The Indian Ocean Marine Science Workshop, an initiative by the Earth Journalism Network,EJN has successfully wrapped up.
15 journalists from 11 countries participated in the workshop, that took place from September 22 – 26 at Four Seasons Resort in Maldives at Landaa Giraavaru in the Baa atoll UNESCO World Biosphere Reserve.
With the main purpose of assisting journalists report on key issues linked to the ocean, the workshop was initially announced back in 2020, with the participation of journalists spanning Indian Ocean nations including Indonesia, Tanzania, Kenya, Madagascar, South Africa, India, Sri Lanka, Maldives, Mauritius, Mozambique and Somalia, confirmed.
Senior journalism trainers and scientists who provided important insights and assistance for journalists to report on key ocean issues at the workshop, included Dr. Asha de Vos, Professor Heather Koldewey, Joydeep Gupta, Joanna Harris and EJN’s Executive Director as well as journalist and author James Fahn.
Participants at the workshop engaged in fruitful discussions revolving around science for solutions to save the ocean, science behind conservation alongside ways through which marine reporting can be improved, marine protected areas, reef and open ocean species as well as fisheries and climate change.
The five-day workshop, co-hosted by the Bertarelli Foundation, also saw story ideas presented by the participants, who had the opportunity to meet with the marine discovery team at Four Seasons and to tour the center.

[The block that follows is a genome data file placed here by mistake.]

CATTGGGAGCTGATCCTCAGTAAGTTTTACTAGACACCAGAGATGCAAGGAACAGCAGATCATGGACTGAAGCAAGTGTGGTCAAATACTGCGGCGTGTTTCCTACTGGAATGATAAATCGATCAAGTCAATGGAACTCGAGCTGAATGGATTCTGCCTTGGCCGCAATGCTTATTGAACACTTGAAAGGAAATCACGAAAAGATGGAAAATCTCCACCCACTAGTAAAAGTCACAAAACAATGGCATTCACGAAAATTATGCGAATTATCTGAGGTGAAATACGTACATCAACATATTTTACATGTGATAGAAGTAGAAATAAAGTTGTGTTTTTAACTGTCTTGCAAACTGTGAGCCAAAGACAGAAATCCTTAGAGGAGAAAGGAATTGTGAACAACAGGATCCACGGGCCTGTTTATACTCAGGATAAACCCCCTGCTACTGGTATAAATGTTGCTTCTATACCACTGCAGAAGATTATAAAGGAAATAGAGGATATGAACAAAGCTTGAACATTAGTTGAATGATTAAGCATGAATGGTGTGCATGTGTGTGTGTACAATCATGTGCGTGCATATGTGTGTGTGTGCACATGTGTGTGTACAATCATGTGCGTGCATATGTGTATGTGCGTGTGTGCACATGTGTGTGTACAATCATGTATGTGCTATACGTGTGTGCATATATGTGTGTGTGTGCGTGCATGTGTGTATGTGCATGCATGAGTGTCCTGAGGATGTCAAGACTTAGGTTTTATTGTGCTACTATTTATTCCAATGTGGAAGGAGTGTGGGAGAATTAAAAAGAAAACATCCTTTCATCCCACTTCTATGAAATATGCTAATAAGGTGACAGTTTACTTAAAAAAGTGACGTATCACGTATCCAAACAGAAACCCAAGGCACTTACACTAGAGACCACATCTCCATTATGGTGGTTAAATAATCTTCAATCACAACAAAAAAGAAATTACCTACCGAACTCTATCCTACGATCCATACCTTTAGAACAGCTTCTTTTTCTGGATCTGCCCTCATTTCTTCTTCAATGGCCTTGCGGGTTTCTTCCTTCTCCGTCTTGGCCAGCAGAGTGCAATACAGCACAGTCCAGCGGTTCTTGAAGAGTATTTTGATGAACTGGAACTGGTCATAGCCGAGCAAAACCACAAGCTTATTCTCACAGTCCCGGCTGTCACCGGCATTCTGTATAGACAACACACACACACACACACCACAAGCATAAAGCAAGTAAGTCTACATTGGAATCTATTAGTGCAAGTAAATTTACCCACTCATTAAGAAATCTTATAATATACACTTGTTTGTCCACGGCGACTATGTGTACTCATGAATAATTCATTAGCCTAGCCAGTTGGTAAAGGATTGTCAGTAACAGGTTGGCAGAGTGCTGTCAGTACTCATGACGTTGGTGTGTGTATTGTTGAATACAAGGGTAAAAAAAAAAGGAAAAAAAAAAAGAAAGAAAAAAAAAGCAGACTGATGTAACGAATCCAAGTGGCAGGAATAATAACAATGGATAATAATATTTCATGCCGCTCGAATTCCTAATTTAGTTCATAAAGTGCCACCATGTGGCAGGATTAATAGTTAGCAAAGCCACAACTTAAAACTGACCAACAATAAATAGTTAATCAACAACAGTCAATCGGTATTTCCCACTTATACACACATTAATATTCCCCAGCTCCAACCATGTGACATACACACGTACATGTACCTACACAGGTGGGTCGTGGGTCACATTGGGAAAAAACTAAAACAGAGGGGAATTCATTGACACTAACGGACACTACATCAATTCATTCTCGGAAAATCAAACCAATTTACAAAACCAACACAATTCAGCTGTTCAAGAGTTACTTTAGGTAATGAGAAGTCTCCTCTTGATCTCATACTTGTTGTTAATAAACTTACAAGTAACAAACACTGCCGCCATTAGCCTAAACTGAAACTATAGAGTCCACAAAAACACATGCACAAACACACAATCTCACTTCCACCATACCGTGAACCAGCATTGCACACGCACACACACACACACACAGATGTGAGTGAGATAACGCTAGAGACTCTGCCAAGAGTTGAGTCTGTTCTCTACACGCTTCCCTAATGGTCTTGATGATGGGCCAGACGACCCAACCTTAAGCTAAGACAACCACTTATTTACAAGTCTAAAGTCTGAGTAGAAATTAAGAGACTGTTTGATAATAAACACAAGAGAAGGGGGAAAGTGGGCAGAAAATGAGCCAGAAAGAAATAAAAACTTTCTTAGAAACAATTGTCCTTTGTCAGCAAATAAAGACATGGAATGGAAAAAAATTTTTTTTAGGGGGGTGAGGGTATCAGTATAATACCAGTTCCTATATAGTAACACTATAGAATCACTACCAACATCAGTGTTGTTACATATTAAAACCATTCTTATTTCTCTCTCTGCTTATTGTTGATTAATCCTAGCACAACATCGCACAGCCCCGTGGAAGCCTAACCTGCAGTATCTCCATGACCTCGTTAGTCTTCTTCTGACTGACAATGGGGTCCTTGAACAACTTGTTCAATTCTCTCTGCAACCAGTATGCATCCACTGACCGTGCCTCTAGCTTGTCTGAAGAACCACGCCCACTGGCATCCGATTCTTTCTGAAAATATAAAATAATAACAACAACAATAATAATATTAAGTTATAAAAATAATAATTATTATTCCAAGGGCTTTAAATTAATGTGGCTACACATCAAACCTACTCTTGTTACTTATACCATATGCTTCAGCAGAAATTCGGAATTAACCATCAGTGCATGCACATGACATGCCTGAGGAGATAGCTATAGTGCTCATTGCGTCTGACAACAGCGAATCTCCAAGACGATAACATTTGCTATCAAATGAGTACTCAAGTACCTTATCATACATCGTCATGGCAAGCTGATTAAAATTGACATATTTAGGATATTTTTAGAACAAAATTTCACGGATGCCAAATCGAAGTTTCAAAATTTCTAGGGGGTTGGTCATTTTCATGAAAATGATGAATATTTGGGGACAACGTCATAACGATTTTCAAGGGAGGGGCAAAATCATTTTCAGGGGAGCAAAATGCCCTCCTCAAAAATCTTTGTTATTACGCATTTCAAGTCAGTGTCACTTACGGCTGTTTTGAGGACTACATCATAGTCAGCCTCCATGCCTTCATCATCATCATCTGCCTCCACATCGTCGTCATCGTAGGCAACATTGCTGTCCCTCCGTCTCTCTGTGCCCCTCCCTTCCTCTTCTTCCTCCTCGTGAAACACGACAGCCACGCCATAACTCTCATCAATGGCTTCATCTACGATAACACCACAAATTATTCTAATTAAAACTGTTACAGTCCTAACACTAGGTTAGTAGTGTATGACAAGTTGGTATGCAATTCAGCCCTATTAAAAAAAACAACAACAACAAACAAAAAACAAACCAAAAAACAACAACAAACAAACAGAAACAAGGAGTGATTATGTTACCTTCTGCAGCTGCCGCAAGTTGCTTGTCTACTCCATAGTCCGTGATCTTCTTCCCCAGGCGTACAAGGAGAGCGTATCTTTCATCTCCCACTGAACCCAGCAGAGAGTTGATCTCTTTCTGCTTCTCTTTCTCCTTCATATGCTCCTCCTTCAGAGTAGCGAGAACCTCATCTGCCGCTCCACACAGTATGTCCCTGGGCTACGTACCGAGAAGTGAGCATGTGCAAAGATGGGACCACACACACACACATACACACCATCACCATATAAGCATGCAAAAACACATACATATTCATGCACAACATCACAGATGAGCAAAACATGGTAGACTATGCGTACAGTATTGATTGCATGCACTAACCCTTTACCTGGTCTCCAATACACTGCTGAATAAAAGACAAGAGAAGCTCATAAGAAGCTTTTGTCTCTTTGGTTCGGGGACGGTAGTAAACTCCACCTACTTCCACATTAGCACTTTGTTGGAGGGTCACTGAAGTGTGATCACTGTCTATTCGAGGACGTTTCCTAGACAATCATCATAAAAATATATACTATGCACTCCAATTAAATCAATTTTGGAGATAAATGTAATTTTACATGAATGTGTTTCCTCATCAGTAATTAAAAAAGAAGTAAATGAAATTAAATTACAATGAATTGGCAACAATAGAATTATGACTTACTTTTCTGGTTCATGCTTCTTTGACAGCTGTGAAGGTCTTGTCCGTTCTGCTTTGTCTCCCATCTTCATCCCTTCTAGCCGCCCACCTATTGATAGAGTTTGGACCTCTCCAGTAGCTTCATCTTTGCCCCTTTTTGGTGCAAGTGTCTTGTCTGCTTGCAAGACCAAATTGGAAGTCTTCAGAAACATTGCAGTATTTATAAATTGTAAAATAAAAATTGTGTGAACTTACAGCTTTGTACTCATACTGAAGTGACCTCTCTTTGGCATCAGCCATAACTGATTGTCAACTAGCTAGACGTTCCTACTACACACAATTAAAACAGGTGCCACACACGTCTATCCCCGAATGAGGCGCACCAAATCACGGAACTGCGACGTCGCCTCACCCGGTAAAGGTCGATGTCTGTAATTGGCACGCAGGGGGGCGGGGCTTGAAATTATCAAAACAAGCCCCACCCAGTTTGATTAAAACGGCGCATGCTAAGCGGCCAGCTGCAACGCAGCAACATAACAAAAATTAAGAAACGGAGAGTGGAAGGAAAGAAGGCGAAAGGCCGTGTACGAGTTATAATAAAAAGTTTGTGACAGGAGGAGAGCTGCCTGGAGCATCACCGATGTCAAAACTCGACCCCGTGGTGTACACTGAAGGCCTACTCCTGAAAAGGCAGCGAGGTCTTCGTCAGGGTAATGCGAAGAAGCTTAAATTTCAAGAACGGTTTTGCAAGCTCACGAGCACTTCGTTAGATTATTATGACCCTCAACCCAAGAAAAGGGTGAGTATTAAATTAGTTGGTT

They were also granted the opportunity to visit Hanifaru Bay, dubbed the world’s largest manta ray feeding station.
Further, the workshop paved a great opportunity for participants to interview expert scientists to help gather materials for story development.
Expert scientists interviewed as part of the workshop included Seychelles and UK lawyer Angelique Pouponneau who holds an LLM in Environmental Law specializing in the law of the sea and natural resources alongside being a climate negotiator, former Chief Executive Officer of the Seychelles’ Conservation and Climate Adaptation Trust and advisory board member of the UN Ocean Decade.
Further, Francesco Ferretti, Virginia Tech, U.S., who focuses on describing the history of human impact in the ocean and helps understand how this impact has altered marine ecosystems and develop solutions for a sustainable use of marine resources, also took part in the workshop.
Ferretti’s research spans from macro-ecology to applied management and conservation, with a specific interest in sharks and their relatives.
Other scientists included Shaili Johri from Stanford University in U.S, working on shark genomics, shark fisheries and trade across the Indian Ocean region, Phil Hosegood from UK’s Plymouth University who specializes in oceanography and physics linked to mantas and ocean monitoring, including in the Maldives, as well as Lucy Woodall from the Oxford University, who specializes in deep sea, policy/conventions, plastics. Woodall is presently leading deep sea research expedition in the Maldives with local partners and Nekton.
In addition to this, the team participated in the building of coral reefs by joining the resort’s Reefscapers programme.
At the end of the stay, the team was given a tour of the FS facilities.
The Indian Ocean Marine Science Workshop has been carried out after a two-year long hiatus due to the Covid-19 pandemic which caused the workshop to be postponed twice round.
With an aim to provide journalists with specific reporting tools and subject-specific knowledge on unique reporting angles, EJN brings in leading experts in the field to ensure their training is up to date and relevant, according to the network.